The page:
Our Buick Enclave CXL test vehicle was a pre-production unit. We did not assess build quality, as it is our rule to praise or critique this aspect of a vehicle only when it is reflective of what consumers will find at the local dealership.
Buick put good quality materials in the Enclave, from the leather on the seats to the fabric headliner. The arm rests on the doors are nicely padded. A rough-grain plastic on the door sills and dashboard had firm padding and was soft to the touch. Grippy rubber on the interior door handles and decent looking faux wood trim and aluminum finished plastic add to what is a well-thought out interior. Hard plastic is present where practical: the lower portions of door panels and in the cargo area.
The Enclave drew compliments for its exterior styling from several people. There’s just enough chrome trim to keep things interesting, and some nice details, such as faux vents on the hood. The most important aspect of the styling on this vehicle is that the proportions look good. That’s not something that could be said about a lot of GM vehicles over the past 15 years. Interior styling is attractive and functional. Nice materials with attractive textures make for a pleasant space. A small analog clock sits in an easy-to-read position between the vents at the top of the center stack.
It’s an American tradition to have more cupholders than seats. The Enclave continues this with eight of ‘em: two in front, four in the center row and two for the third row. Glove box is a decent size and there are bins in all four doors. There are two open bins in the center console, one with coin-holder slots, and the sliding armrest has a compartment. There’s a bin on the passenger’s side of the center stack and the front seats have pockets on the back. There’s a large compartment and two smaller bins under the cargo area.
Our test vehicle came with the optional six-disc changer and Bose speaker system. Straightforward and logical rule the day here. Controls are well-marked and good sized and the two rotary knobs have rubber grips. The display has a nice design that shows which preset group is selected and displays the frequencies above each of the six buttons and indicates the selected station: Very readable at a glance. You can also browse the presets without changing stations. Controls on the steering wheel include volume, mute, source, preset/track buttons. Buick provides an auxiliary input jack on the front panel.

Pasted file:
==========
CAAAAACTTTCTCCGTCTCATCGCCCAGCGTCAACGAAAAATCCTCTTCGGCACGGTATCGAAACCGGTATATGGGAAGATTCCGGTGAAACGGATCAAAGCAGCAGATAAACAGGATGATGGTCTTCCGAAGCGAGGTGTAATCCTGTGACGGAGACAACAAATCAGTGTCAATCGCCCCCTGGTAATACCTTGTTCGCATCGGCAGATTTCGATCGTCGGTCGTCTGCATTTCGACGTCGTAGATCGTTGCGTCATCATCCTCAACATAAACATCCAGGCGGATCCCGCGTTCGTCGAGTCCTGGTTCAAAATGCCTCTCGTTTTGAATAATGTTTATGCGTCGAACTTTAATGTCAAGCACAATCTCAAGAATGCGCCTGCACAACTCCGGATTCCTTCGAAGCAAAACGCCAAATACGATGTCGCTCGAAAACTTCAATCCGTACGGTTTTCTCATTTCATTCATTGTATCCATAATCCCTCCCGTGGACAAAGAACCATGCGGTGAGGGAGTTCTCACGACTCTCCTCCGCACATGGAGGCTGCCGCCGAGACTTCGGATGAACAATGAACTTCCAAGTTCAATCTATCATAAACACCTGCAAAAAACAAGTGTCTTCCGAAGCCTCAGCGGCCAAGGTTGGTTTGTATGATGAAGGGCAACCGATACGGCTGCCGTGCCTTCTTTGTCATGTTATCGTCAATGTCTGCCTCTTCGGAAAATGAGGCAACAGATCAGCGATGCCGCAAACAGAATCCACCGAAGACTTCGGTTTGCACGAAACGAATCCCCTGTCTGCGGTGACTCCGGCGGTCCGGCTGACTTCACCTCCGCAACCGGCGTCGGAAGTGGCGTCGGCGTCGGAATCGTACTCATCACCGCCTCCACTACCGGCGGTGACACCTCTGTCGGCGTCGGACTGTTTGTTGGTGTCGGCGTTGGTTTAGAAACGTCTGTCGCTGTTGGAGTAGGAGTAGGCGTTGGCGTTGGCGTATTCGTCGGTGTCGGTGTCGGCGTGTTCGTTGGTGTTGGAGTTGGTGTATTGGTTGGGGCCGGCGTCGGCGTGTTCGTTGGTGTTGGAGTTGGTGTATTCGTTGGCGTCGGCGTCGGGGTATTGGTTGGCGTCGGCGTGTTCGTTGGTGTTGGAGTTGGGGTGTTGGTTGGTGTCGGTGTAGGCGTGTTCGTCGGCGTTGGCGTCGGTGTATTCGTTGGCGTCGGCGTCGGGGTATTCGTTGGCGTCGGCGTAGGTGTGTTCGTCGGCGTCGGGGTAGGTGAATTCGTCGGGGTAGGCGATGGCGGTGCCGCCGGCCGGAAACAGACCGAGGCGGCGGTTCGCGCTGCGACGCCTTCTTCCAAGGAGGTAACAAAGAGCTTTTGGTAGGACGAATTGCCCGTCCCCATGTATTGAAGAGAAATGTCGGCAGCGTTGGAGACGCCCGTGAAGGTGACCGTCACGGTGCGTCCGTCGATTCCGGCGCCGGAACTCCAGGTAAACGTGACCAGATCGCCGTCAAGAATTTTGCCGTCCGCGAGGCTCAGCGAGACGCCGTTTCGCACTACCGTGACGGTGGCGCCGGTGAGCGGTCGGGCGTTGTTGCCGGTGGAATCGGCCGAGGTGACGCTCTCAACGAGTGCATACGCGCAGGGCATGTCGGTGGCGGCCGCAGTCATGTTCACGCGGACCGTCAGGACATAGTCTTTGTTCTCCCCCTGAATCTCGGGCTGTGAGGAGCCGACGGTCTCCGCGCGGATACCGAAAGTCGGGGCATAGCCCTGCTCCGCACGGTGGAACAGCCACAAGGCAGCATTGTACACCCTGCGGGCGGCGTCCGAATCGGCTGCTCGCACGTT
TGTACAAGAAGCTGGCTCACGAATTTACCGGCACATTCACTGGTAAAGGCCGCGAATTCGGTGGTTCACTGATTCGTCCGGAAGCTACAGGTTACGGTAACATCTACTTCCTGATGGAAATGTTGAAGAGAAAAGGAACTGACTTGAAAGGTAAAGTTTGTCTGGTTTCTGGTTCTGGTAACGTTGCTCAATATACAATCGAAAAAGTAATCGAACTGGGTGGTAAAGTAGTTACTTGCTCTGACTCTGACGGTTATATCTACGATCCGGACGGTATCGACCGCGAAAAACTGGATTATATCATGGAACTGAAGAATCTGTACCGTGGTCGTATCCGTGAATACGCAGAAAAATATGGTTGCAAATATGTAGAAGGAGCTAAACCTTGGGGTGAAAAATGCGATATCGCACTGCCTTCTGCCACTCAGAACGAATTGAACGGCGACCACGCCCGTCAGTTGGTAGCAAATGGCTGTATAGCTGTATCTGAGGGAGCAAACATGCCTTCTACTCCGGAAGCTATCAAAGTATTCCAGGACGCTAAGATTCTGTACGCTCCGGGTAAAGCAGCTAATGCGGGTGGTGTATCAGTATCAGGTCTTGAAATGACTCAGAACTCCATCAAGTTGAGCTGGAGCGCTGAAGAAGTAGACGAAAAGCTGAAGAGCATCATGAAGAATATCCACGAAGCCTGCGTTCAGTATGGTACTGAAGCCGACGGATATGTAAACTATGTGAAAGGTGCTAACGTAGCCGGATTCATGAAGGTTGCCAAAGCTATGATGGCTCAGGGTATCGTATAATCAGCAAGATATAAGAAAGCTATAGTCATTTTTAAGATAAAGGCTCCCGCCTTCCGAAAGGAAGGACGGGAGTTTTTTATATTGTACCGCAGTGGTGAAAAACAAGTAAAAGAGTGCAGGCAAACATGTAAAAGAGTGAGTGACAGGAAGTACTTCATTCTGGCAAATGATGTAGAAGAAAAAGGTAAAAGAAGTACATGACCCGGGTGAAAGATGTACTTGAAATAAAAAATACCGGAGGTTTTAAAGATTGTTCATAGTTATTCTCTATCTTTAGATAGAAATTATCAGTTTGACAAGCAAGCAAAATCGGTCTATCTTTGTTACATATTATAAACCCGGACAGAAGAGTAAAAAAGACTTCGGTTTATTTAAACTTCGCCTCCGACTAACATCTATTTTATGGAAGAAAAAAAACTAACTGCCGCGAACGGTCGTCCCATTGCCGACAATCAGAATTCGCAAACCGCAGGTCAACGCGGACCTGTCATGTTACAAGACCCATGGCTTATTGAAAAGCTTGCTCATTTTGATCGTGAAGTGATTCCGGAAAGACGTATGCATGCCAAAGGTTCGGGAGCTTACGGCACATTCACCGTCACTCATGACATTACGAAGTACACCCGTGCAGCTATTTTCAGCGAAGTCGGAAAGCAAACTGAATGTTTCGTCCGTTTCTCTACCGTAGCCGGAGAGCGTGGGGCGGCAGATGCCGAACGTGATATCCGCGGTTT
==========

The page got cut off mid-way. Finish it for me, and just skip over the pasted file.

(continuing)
The setup in our test vehicle was a second set of controls for the system upfront instead of a separate unit. Rear passengers can change stations on any band not being used by the front seat system. So, if the front passengers are listening to satellite radio, those in back can control FM and AM bands. They also can listen to a disc while the front passengers listen to the radio or vice versa. When the rear system is on, the speakers in the rear doors are muted to make it easier for the rear passengers to hear.
The front system was dual zone and automatic, with push buttons for temperature, airflow, A/C, dual or single zone, rear-seat system on/off, rear window defrost, auto, and fresh or recirculate. GM finally has gotten the word on the fresh/recirculate setting, which now stays where you want it instead of defaulting to fresh when the car is switched off. Heated seats have three settings and warm just the seatback or the whole seat. Rear controls consist of fan speed, temperature and airflow, which is from either the floor or the ceiling or both.
The Enclave has the standard array of window, lock and mirror buttons on the driver’s arm rest. Buick has made the move to a dash-mounted rotary knob for the headlights. The cruise control switches are on left of the steering wheel and accessible with your thumb. Four buttons under the audio controls deal with settings for the driver’s information screen that sits between the tachometer and speedometer. There are also buttons at the bottom of the center stack for the rear windshield wiper/washer, traction control, power rear hatch open/close and to switch the hatch to manual mode.
Buick looks to place the Enclave up against the Acura MDX and the Volvo XC90. It also competes against high-end minivans, such as the Honda Odyssey with the Touring package, or Chrysler Town & Country Limited. The Lincoln MKX and Lexus RX 350 are close on price and options, but neither offers a third row of seats. All that plays into Buick’s hands for now. The Enclave would be more competitive if Buick offered a few more high-end options. For now it can lay claim to being a bargain even if it doesn’t offer electronic suspension damping.
2ND Opinion –
If every vehicle GM built was as well executed as the Buick Enclave, the company’s troubles would be over, at least from a product standpoint. This is possibly the best vehicle GM is making right now, until the new Cadillac CTS comes along. There are only a few nitpicky detractions in the Enclave, and none is a deal breaker. This is a vehicle that isn’t good for GM, or even good for a Buick. This is just good, period.
MyRide.com Road Test Editor
2ND Opinion –
The Buick Enclave is about as good as it gets when it comes to crossover vehicles. It is well thought out and executed from the interior to the exterior. It’s quiet, shifts smoothly and has plenty of power for cruising. It’s surprisingly agile for a vehicle of this size, handling steering inputs as well as any sedan and despite its size, you’ll feel comfortable maneuvering it through traffic with the only hitch being backing up, but a warning tone helps out with those duties. Smoothness and cruising comfort are a Buick trademark so there are really no surprises there. …
MyRide Associate Editor